Sports Medicine Pioneer
As a medical student at the Sanford School of Medicine, James Garrick had no idea sports medicine would become his career.
How could he? The medical specialty didn't exist. But he made it his life's work thanks to a professor at the Mayo Clinic where Garrick was completing his residency training.
"He called me into his office, usually a bad sign," Garrick said. "He told me, 'If you would like to take three months off and run a medical facility in Vail, Colo., we'll approve it.' " Garrick quickly accepted the job for practical reasons. "Residents made $200 a month," he said. "I could make enough money in Vail to get me through the next year."
But the job blossomed into a career, and Garrick became a pioneer in sports medicine.
He founded the first academic sports medicine program in the country. He founded an innovative clinic to treat sports injuries in San Francisco. He provided his expertise in a workout video with Jane Fonda. He's conducted research for the NFL Players Association and served as the team physician for the U.S. Figure Skating Team. And he's become a leading expert on treating dance injuries, working with the San Francisco Ballet.
Garrick describes his career success as a series of fortunate events. "None of this was planned out very well in advance," he said.
But the commitment he brought to even his first temporary job shows how he did not let opportunity slip through his grasp.
To prepare for his job during the ski season in Colorado, Garrick began searching for medical literature to learn about treating ski injuries. "There wasn't anything," 'Garrick said. "I had no idea what I was going to see." Garrick then initiated the biggest study of ski injuries in the world up until that time. Eventually, 11 fulltime investigators were placed at slopes throughout the country to gather more data.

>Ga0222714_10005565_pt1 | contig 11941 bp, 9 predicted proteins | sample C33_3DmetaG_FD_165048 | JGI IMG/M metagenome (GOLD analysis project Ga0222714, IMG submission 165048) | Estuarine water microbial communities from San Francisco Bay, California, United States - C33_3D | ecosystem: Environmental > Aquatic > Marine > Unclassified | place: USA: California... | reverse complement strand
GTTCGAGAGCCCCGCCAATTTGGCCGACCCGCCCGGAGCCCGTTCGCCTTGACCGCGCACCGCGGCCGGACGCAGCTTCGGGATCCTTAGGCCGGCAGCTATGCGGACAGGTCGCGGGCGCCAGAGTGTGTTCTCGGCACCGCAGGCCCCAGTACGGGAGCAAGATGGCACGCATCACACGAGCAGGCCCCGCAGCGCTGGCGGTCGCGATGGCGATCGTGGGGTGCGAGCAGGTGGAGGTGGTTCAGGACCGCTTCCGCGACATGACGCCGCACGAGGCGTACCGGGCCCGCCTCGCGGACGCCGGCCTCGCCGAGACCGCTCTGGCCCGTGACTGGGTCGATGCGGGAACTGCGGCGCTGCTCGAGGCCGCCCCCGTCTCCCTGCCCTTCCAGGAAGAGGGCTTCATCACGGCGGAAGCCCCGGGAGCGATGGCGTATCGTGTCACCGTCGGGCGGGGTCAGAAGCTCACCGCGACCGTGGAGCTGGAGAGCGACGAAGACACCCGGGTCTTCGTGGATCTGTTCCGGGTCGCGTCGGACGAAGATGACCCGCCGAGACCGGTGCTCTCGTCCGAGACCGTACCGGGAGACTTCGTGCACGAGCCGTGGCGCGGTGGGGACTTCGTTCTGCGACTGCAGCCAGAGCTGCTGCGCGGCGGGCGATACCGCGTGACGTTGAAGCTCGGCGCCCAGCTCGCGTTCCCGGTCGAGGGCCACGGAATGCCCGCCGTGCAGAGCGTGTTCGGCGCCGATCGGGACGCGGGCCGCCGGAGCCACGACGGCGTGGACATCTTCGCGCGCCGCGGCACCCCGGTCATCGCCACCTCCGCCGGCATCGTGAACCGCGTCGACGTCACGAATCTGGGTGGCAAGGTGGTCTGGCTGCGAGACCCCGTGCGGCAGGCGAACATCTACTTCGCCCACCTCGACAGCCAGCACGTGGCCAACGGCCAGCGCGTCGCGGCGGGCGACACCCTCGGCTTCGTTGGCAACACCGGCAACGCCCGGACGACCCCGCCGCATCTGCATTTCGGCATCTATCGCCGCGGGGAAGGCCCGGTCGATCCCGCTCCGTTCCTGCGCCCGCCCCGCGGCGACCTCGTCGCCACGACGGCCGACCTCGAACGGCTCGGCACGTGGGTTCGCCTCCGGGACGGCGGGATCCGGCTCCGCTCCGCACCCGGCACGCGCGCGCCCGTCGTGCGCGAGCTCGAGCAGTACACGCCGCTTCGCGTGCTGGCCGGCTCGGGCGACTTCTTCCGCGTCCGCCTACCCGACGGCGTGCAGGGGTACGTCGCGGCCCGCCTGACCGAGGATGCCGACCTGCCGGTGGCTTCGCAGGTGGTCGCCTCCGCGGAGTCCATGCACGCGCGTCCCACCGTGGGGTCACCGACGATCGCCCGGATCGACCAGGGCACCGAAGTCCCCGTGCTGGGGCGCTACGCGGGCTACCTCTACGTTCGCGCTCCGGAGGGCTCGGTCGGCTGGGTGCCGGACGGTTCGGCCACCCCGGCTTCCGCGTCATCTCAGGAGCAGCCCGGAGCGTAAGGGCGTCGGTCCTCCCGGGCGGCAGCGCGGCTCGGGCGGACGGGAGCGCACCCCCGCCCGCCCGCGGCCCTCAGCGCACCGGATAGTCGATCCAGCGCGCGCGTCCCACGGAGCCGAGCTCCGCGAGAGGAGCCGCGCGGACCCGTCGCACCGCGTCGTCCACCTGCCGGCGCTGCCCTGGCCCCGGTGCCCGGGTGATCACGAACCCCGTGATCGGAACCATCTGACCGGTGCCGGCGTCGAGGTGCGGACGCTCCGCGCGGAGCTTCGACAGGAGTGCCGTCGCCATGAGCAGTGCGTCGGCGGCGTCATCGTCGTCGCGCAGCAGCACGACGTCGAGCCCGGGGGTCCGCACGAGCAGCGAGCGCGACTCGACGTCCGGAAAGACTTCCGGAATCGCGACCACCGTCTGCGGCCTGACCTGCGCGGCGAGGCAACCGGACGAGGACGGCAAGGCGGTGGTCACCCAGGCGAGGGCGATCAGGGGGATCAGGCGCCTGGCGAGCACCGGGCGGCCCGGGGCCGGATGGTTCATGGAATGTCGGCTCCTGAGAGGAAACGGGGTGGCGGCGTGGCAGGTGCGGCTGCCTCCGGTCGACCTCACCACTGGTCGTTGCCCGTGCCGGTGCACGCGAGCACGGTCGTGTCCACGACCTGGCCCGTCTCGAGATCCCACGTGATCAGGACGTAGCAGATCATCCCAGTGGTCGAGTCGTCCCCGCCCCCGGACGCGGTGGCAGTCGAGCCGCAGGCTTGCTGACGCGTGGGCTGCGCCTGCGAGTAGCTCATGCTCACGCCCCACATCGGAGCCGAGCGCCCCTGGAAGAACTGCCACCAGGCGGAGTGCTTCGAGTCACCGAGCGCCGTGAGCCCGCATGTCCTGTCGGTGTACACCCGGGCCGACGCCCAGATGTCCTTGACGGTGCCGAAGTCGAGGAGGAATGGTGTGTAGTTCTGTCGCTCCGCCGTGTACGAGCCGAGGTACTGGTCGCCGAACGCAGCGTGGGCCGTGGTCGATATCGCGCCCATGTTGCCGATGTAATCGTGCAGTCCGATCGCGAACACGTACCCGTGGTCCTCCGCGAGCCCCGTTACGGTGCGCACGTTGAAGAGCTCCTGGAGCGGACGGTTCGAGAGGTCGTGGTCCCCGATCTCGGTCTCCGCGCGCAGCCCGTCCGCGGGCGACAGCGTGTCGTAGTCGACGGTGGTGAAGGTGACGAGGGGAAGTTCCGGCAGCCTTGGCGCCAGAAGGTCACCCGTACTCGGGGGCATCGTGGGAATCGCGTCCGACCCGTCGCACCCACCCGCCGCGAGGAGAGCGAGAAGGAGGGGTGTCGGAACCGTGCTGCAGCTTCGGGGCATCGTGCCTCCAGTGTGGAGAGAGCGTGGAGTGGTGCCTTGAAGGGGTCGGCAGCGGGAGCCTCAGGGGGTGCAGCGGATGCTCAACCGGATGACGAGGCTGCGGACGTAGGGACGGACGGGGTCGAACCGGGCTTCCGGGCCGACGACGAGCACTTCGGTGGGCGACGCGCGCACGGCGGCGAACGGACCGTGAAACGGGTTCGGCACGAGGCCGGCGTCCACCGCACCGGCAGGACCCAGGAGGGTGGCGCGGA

Garrick said he experienced a bit of culture shock in Vail. He was a long way from his hometown of Webster, South Dakota. "Dealing with resort attendees during vacations is no walk in the park," he said. "I don't think it brings out the best in people if you are paying a trillion dollars to ski in Vail and on the second day you break your leg. I was always the bearer of bad tidings."
His relations with the ski patrol members were better. He was flattered that the ski patrol would take him, a self-described "terrible skier," to every part of the mountain to ski. "I thought they were doing this because they cared for me," he said. "In reality, they were making sure I could get to any place on the mountain in case anything happened to them." Although he misread their initial intentions, Garrick says some of the patrol members remain among his best friends.
Garrick had deferred his service in Vietnam until his residency was completed by joining the Naval reserves. That meant in 1967 he was pressed into service as a doctor at an air base near Da Nang. "It was great," Garrick said of his service in Vietnam. "I wouldn't trade it for any time in my life. You were doing work that was important."
Garrick also launched another research study, documenting effective management of casualties. Garrick felt the project was so important he voluntarily extended his tour three months to 15 months to complete it.
After serving in Vietnam, he joined the Naval Medical Research Institute and became a professor at University of California-Davis. The ski injury study he launched in Vail continued when he was in Vietnam. When he got back, the data was gathered, and he published an academic paper on his findings.
Academic Sports Medicine
His paper caught the attention of the University of Washington. Garrick says forward-thinking administrators had decided care for university athletes should be more scientific. The university's medical school created a sports medicine department and hired Garrick to direct it.
"Football and basketball players always received good care from athletic trainers but athletes in other sports didn't get that much attention," Garrick said. "We changed that. We got care for everyone."
He also helped the medical community take athletic trainers seriously. "How we rehabilitate from sports injuries and how we diagnose them is a reflection of the way athletic trainers learned to do this," Garrick said. "We don't put people in casts anymore. We mobilize people quickly after an injury as much as possible. Athletic trainers were doing this, and wondered why doctors kept putting people in casts and taking months to rehab. Athletic trainers don't get enough credit."